Even though my research on gang exit focuses on ex-gang members in Central America–especially those who convert to evangelical-Pentecostal religious faith–and not in the U.S., I am nevertheless a devoted fan of Father Greg Boyle, a Jesuit priest who founded the Homeboy Industries organization in Los Angeles in the early 1990s. I have enjoyed immensely his 2010 book “Tattoos on the Heart” and I recently came across a TEDx Talk he gave last year in Southern California. Boyle’s words, his style of delivery, and his demeanor make him, in my opinion, one of the most powerful speakers I have seen (and so far, I have only seen him on the screen, not in person). I highly recommend this 20-minute presentation delivered without notes in a pea-green cardigan. Although the organization he has founded is very, VERY different from the evangelical-Pentecostal ministries I visited in Central America (and NYU Press will soon release a new book by sociologist Ed Flores comparing Homeboy Industries with the Pentecostal organization Victory Outreach), Boyle’s diagnosis of the roots of the gang’s attraction (and subsequently, his prescription for reducing gang violence) share similar themes with my own work, especially regarding the topic of shame and respect. My favorite line from his TED Talk comes at the 12-minute mark when describing the obstacles to “feeling one’s worth” as a human being: “Sometimes you have to reach in and dismantle messages of shame and disgrace that get in the way so that the soul can feel its worth.” Quite beautiful but also true. Boyle writes and speaks in a different style and format compared with my sociological book, but I am, in many ways, profoundly humbled and inspired by his words and his stories.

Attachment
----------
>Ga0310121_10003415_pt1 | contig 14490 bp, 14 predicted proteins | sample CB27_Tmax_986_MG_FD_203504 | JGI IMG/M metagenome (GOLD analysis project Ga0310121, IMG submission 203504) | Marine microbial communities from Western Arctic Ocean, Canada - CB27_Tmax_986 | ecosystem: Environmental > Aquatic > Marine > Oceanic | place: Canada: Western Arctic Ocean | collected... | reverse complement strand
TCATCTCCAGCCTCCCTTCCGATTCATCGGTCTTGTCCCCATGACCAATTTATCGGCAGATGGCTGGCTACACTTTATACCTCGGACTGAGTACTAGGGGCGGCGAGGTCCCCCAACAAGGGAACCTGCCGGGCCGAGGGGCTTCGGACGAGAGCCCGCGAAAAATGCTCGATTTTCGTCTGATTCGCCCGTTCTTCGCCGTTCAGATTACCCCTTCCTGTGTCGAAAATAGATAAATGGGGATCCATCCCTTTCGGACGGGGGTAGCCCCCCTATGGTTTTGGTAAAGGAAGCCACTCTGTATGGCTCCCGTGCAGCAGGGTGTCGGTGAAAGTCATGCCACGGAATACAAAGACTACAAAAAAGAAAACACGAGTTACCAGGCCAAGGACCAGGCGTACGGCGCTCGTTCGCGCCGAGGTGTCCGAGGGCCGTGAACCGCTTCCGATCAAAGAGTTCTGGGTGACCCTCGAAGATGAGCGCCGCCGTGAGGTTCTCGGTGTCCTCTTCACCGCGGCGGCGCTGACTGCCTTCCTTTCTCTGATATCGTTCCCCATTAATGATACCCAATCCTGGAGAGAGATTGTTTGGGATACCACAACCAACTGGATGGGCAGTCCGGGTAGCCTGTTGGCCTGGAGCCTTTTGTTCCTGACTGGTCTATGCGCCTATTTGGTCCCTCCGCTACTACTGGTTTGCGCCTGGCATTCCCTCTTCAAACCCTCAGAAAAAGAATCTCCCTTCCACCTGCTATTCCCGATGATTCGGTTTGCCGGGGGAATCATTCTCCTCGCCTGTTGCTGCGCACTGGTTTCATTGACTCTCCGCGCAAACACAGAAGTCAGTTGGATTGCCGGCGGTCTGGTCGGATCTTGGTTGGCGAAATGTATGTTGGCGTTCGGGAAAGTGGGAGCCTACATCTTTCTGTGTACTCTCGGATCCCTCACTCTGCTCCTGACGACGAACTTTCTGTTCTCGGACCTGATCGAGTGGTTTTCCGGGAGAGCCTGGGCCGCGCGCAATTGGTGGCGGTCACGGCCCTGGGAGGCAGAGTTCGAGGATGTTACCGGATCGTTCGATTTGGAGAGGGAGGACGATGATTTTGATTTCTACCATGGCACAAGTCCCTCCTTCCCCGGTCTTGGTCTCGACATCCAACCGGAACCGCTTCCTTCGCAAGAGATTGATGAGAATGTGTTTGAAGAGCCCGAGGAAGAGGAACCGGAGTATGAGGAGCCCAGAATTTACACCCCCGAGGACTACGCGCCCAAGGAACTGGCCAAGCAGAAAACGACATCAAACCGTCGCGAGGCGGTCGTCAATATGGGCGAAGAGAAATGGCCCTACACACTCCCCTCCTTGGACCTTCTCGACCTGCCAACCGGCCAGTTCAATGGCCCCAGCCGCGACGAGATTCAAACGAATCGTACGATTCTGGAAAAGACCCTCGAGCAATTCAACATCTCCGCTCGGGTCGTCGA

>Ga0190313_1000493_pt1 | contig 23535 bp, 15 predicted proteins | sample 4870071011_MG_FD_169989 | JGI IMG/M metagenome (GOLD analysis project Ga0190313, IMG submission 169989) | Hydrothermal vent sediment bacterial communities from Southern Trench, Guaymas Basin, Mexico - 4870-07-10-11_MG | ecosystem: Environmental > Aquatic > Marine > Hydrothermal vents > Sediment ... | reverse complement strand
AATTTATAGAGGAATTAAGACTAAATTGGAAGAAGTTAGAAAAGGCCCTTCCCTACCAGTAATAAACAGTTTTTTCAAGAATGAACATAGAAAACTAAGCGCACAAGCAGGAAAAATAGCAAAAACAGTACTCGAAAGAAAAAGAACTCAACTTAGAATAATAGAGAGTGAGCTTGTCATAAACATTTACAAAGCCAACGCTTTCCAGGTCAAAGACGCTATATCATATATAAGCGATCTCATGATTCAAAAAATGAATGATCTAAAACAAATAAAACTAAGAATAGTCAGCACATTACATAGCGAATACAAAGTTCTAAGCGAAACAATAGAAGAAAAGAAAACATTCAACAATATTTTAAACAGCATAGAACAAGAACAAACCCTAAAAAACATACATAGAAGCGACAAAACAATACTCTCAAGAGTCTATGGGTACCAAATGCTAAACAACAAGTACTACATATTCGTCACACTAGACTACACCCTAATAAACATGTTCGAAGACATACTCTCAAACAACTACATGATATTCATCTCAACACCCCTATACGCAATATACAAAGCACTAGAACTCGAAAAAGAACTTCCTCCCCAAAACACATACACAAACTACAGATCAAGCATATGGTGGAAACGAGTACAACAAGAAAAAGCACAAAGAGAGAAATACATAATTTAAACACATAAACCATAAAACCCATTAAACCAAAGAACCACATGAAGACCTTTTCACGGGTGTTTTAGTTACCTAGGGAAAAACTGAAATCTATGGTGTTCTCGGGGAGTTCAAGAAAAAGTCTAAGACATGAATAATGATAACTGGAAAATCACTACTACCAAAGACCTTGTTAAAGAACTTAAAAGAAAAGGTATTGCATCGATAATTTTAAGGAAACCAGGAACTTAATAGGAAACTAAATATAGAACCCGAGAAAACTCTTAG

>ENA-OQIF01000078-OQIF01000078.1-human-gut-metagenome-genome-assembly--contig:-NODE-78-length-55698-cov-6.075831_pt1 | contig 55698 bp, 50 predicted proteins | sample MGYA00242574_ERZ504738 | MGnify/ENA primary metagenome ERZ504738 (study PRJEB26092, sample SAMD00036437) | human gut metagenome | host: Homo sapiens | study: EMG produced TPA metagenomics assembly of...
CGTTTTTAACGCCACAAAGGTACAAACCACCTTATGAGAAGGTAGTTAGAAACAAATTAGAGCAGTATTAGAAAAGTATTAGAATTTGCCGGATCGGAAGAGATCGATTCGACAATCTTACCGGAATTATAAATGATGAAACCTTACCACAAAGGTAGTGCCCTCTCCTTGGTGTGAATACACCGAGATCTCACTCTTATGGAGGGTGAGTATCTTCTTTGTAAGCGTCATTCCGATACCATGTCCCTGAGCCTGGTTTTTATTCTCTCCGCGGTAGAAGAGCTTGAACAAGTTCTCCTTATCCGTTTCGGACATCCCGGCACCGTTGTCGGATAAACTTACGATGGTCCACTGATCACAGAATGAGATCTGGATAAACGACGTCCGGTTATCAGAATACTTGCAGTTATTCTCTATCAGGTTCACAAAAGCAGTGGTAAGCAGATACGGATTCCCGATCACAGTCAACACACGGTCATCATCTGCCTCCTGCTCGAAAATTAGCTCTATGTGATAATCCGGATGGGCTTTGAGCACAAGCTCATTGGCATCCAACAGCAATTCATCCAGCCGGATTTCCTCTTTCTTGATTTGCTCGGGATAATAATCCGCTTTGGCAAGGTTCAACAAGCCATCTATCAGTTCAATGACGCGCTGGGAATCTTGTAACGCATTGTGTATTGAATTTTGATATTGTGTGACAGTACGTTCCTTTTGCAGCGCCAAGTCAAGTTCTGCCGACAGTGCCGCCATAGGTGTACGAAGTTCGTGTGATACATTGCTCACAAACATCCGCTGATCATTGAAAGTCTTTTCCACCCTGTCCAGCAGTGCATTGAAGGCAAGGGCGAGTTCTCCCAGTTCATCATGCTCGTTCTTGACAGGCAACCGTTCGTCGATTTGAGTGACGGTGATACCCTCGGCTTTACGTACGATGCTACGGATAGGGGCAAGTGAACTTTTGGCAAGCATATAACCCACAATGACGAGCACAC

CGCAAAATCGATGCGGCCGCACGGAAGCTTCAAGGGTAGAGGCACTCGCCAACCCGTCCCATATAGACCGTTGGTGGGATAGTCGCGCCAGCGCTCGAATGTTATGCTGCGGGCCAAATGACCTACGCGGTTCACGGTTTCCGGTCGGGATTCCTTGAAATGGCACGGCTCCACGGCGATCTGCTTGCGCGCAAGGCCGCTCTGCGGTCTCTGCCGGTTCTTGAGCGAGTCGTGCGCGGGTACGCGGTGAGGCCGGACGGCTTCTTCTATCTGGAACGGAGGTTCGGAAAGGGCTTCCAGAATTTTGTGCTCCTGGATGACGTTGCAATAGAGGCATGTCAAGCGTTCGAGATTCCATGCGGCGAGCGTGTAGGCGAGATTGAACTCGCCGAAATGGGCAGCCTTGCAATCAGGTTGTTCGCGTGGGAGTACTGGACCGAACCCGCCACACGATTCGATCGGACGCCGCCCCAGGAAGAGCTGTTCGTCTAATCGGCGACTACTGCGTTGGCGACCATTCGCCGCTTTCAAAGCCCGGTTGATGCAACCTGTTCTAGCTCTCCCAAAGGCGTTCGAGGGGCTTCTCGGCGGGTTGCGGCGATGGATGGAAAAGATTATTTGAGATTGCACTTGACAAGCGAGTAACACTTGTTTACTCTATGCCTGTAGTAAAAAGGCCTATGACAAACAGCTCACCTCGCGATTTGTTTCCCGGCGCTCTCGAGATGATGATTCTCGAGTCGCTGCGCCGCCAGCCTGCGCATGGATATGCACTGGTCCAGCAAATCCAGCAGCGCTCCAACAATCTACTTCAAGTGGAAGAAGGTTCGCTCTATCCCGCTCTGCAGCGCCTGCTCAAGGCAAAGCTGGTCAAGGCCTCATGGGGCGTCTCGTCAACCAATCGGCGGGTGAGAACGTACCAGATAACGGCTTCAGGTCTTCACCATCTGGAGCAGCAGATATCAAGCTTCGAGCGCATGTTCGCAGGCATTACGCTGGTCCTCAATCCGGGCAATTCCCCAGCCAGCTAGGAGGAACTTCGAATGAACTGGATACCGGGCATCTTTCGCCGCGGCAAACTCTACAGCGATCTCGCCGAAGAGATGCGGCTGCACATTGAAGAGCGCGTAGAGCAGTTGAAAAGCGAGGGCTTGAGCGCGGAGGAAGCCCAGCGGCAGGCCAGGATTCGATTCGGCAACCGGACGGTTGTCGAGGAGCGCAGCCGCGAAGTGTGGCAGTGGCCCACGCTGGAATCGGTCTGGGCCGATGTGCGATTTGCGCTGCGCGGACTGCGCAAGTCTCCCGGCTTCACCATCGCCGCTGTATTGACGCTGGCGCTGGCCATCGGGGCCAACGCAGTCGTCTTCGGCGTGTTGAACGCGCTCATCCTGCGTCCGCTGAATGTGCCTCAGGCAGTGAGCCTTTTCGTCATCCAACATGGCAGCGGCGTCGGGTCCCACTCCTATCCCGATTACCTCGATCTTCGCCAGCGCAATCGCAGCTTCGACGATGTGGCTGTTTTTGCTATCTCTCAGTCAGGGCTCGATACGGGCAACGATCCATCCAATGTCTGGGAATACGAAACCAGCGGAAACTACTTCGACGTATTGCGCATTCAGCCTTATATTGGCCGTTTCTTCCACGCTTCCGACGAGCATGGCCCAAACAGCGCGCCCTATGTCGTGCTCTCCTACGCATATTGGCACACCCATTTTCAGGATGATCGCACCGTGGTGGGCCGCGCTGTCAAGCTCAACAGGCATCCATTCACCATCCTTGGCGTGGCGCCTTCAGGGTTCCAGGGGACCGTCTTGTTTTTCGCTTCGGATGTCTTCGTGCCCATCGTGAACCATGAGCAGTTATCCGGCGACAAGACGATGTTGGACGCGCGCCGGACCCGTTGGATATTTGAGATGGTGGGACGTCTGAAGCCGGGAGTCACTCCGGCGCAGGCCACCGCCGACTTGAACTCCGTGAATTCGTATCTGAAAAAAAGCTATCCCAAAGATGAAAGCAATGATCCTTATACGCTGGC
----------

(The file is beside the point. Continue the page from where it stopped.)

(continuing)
Part I: The Gangs
Part II: The Researcher
Part III: The Pastor
Bill Gentile, former Newsweek correspondent and current professor of communications at American University, accompanied me for a couple of weeks in January of 2013. He worked together with Esther Gentile to edit and produce a short documentary series called “God and Gangs: Criminal Violence and Religion in Guatemala.” Here is his description of the videos:
In Guatemala and elsewhere in Central America, a wave of criminal violence has replaced the politically-motivated violence of the 1980s and early 90s. With thousands of members, transnational youth gangs such as MS-13 and the 18th Street Gang now pose a significant threat to citizen security and the country’s weak and corrupt institutions. For many of Guatemala’s youth, there seems to be no way out of this vicious cycle of violence. Recent research, however, shows that Evangelical churches, particularly Pentecostals, are engaging in ministries aimed at rescuing and rehabilitating gang members and providing them with a community of support as they reintegrate into Guatemalan society.
This series of three short videos (1. “The Gangs”; 2. “The Researcher”; and 3. “The Pastor”) sketches the context of gang violence in Guatemala and highlights the role of religion as a potential source for both individual and social transformation. The series profiles the work of sociologist Robert Brenneman as he interviews former gang members who have exited the criminal world by converting to Pentecostalism. These videos were produced and directed by American University School of Communication Professor Bill Gentile as part of a project on religious responses to violence carried out by the AU Center for Latin American and Latino Studies (CLALS). For ongoing project developments, see: american.edu/clals/Violence-and-Victims.cfm.